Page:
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The home page for Facebook founder Mark Zuckerberg. Facebook today revealed details of its purchase of Instagram.
Facebook "reported" quarterly financials today, as part of the prelude to its IPO in May. Through a required filing with the SEC, we learned that it's costing a lot more to be Facebook, as profits dropped 12 percent, to $205 million from $233 million. We also learned how the Instagram deal is getting done. This is from the LATimes:
The regulatory filing also disclosed details of Facebook's agreement to buy Instagram. The company paid for the $1-billion deal with $300 million in cash and 23 million shares. Facebook placed a value of $30.89 apiece on its shares as of Jan. 31. Facebook said it would pay Instagram $200 million in cash if the government blocked the $1-billion deal.
So only 30 percent of the deal is in cash, which still isn't too bad for a company — Instagram — that didn't exist two years ago and has no revenues and no real business model (besides being sold to Facebook for $1 billion after it ate Facebook's lunch for a year in mobile photo uploading and sharing).
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Visitors watch a presentaiton of fetaures of the new Windows 8 operating system at the Microsoft stand on the first day of the CeBIT 2012 technology trade fair in Hanover, Germany. Microsoft announced that its selling $550-million worth of former AOL patents to Facebook.
Microsoft recently beat out Facebook for the right to purchase 925 patents and patent applications from AOL. The winning bid? $1.6 billion. But now Microsoft has turned around and essentially flipped a large portion of that patent portfolio, and the buyer is...Facebook!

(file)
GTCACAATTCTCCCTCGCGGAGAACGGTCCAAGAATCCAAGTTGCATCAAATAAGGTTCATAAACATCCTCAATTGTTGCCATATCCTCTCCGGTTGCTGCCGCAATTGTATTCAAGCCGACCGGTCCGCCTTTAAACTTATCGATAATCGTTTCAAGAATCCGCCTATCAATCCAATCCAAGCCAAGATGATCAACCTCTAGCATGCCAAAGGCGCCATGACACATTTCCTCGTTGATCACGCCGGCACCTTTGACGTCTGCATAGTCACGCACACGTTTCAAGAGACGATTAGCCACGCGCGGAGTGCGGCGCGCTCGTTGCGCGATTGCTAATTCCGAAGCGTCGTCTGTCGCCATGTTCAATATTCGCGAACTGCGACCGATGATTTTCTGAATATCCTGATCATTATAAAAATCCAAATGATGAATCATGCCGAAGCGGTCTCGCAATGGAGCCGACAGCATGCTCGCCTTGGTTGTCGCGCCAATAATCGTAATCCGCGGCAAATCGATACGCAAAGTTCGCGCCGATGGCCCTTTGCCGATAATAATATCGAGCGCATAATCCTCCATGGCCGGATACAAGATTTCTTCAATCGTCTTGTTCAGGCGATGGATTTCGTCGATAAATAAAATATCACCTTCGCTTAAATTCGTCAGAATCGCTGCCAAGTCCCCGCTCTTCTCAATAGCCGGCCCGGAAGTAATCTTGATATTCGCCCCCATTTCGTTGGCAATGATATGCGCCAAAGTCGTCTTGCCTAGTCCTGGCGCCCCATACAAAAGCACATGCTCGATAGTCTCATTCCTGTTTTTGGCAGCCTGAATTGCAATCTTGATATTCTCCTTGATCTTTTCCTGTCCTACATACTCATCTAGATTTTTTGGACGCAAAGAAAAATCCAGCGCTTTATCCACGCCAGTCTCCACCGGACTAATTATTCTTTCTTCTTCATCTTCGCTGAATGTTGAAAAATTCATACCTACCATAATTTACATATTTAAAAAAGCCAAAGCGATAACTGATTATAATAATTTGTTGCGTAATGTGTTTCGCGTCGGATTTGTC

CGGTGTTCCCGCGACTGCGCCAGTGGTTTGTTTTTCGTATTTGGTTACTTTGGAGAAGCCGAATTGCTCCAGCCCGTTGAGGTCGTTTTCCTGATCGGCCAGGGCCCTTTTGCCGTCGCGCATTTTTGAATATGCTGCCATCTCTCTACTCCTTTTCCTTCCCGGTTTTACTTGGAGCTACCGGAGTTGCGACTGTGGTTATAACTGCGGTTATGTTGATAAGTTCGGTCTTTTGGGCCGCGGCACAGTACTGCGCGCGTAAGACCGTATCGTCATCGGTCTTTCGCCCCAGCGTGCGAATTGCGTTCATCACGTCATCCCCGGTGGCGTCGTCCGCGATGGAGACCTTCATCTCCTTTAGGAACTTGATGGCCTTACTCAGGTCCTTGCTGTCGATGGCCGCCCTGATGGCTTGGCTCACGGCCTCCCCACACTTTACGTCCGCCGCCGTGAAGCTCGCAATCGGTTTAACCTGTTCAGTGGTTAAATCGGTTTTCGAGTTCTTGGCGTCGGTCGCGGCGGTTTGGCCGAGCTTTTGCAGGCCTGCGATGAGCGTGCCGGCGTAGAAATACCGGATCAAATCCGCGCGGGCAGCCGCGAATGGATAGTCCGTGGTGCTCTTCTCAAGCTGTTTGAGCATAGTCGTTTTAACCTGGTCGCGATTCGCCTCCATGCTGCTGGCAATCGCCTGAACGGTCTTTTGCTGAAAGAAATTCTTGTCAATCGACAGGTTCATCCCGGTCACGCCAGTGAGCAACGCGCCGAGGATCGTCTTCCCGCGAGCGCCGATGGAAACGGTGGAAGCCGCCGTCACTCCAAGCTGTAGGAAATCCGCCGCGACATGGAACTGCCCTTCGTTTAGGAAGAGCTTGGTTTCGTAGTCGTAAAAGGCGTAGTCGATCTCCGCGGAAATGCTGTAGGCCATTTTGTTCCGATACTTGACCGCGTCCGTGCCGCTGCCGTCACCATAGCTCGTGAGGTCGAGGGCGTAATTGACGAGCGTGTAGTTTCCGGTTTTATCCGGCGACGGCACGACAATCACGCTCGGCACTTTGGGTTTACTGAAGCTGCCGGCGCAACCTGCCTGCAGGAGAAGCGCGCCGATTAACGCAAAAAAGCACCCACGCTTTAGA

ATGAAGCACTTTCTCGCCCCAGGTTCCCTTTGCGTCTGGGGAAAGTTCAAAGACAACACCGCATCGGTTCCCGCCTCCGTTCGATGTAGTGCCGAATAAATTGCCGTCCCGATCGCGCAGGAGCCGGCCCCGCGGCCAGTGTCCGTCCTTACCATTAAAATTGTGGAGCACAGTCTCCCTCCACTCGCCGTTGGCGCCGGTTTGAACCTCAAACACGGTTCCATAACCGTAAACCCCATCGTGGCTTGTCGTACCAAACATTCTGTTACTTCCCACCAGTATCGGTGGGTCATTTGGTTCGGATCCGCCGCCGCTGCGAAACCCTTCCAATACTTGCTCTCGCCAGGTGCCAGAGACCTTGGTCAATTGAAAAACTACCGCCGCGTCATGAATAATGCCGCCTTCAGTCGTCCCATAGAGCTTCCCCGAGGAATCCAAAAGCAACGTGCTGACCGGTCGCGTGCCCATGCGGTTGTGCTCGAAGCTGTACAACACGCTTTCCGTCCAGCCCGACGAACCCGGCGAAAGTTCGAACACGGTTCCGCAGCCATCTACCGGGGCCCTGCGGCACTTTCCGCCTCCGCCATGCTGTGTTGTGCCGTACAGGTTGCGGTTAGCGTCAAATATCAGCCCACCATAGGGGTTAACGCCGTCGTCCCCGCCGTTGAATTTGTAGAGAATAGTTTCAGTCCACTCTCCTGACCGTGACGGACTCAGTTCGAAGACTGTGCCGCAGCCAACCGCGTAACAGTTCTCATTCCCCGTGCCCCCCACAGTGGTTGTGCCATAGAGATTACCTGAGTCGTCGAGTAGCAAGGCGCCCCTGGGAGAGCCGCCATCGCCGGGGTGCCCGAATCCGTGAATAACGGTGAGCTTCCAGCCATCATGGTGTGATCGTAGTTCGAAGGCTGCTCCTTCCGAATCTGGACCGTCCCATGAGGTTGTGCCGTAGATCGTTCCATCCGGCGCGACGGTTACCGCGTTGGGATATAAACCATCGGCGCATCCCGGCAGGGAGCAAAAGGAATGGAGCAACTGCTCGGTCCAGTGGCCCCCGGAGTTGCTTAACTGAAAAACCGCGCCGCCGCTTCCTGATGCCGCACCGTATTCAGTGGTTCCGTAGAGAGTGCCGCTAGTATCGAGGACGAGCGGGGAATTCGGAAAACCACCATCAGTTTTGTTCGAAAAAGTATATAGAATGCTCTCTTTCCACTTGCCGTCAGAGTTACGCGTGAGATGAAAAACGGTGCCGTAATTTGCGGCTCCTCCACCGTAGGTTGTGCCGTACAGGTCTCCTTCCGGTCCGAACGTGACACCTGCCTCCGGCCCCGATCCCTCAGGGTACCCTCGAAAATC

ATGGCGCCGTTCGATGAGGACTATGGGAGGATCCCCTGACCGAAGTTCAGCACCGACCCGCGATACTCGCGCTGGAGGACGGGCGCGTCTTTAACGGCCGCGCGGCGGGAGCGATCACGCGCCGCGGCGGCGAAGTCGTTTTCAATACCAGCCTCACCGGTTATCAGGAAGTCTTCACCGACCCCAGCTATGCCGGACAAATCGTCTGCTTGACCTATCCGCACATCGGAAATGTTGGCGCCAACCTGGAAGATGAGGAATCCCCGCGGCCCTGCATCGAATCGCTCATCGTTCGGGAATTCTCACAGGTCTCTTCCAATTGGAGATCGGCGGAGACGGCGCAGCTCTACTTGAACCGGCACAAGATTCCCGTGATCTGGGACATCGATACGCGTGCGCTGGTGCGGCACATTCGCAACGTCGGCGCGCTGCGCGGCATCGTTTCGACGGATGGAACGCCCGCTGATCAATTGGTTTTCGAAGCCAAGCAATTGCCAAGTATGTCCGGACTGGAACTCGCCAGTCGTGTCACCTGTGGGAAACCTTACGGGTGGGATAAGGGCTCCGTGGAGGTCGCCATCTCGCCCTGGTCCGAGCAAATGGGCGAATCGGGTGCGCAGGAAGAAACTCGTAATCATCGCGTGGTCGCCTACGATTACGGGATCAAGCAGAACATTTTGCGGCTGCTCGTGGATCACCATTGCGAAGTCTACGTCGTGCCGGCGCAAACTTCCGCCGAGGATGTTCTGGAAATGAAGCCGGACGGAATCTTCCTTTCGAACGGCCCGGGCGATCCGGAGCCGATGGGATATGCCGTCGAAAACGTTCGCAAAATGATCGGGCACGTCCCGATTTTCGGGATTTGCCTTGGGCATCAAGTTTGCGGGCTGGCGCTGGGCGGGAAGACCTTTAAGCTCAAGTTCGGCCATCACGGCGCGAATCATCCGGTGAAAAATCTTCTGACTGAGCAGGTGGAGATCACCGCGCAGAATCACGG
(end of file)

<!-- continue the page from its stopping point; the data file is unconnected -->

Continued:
In the context of a declining stock market and problems in Europe, Facebook — and more accurately, Facebook's investors — has to be getting worried about its upcoming IPO, which is supposed to be able to value the company at $100 billion. The Instagram purchase was stage one. Now comes this big patent buy, with Facebook paying for $550-million worth of patents that Microsoft evidently doesn't really need.
That said, you could argue — as CNET's Paul Sloan implies — that Microsoft was just doing Facebook a nice, big favor by leveraging its balance sheet to vacuum up the AOL patents, sparing Facebook the need to spend any of its own cash. Microsoft is nowhere in social media, so a "long-standing alliance" with Facebook makes sense, as both companies pitch in to weaken Google.
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CEO/founder of Mashable Pete Cashmore attends the 14th Annual Webby Awards at Cipriani, Wall Street on June 14, 2010 in New York City.
Just a quick follow up on yesterday's rumor that CNN is buying Mashable for $200 million. Nobody has bought anybody yet. But at Phillymag, Brian Howard provides some useful speculation on what a sale could ultimately mean:
CNN’s interest is, ultimately, a nod to the future—a tacit acknowledgment that social media may finally be the panacea that allows the robots and algorithms that search the Internet for us to give us exactly what we want: the best content available. It could signal a return to the concept of content as king (rather than the content on the first page of search results, regardless of quality, as king).
Mashable is, by most objective standards, one of the best blogs on the Internet for coverage of social media and technology issues. How ironic indeed if this were to lead to its compromised relevance.